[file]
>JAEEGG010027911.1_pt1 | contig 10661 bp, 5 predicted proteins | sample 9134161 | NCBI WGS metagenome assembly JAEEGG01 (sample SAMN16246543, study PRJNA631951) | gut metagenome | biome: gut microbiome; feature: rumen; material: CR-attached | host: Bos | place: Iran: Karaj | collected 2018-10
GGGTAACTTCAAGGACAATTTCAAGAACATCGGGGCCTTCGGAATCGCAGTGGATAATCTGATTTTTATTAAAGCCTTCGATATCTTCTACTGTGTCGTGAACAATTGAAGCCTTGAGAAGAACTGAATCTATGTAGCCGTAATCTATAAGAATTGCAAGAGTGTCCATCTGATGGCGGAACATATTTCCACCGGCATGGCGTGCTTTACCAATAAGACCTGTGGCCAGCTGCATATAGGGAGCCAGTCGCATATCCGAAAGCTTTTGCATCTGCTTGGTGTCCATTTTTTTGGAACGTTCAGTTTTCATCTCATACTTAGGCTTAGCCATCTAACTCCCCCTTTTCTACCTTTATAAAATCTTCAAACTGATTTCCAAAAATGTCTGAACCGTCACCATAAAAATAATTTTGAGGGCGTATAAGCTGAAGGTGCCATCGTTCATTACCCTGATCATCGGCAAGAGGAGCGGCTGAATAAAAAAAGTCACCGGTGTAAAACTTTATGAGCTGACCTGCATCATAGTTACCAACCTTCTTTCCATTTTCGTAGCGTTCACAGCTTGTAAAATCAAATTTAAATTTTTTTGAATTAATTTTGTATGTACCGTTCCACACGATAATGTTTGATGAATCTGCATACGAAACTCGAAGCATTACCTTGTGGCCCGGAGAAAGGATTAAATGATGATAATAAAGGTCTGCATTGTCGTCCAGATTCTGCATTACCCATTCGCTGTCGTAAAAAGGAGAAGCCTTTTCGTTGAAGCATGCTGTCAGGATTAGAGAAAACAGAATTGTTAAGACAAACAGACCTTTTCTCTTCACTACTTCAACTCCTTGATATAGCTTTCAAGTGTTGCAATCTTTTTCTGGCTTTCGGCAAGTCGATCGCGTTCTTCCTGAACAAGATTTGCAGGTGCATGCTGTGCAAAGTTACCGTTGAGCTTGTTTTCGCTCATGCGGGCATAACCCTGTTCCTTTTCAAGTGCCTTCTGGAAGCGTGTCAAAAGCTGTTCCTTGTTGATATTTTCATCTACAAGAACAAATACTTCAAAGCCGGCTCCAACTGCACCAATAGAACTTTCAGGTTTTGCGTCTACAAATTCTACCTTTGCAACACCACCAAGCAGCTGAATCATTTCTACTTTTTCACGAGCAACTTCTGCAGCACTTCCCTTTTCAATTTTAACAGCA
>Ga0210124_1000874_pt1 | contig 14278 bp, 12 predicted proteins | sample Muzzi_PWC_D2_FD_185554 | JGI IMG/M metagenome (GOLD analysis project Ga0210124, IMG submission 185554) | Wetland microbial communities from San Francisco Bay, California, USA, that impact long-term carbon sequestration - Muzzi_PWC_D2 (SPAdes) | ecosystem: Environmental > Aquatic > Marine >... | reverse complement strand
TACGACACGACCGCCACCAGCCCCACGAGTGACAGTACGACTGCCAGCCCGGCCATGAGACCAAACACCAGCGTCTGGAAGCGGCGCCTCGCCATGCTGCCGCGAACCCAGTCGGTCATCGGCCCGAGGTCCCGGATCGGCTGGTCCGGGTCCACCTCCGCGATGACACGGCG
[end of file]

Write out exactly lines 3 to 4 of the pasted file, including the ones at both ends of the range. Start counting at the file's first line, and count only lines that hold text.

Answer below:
>Ga0210124_1000874_pt1 | contig 14278 bp, 12 predicted proteins | sample Muzzi_PWC_D2_FD_185554 | JGI IMG/M metagenome (GOLD analysis project Ga0210124, IMG submission 185554) | Wetland microbial communities from San Francisco Bay, California, USA, that impact long-term carbon sequestration - Muzzi_PWC_D2 (SPAdes) | ecosystem: Environmental > Aquatic > Marine >... | reverse complement strand
TACGACACGACCGCCACCAGCCCCACGAGTGACAGTACGACTGCCAGCCCGGCCATGAGACCAAACACCAGCGTCTGGAAGCGGCGCCTCGCCATGCTGCCGCGAACCCAGTCGGTCATCGGCCCGAGGTCCCGGATCGGCTGGTCCGGGTCCACCTCCGCGATGACACGGCG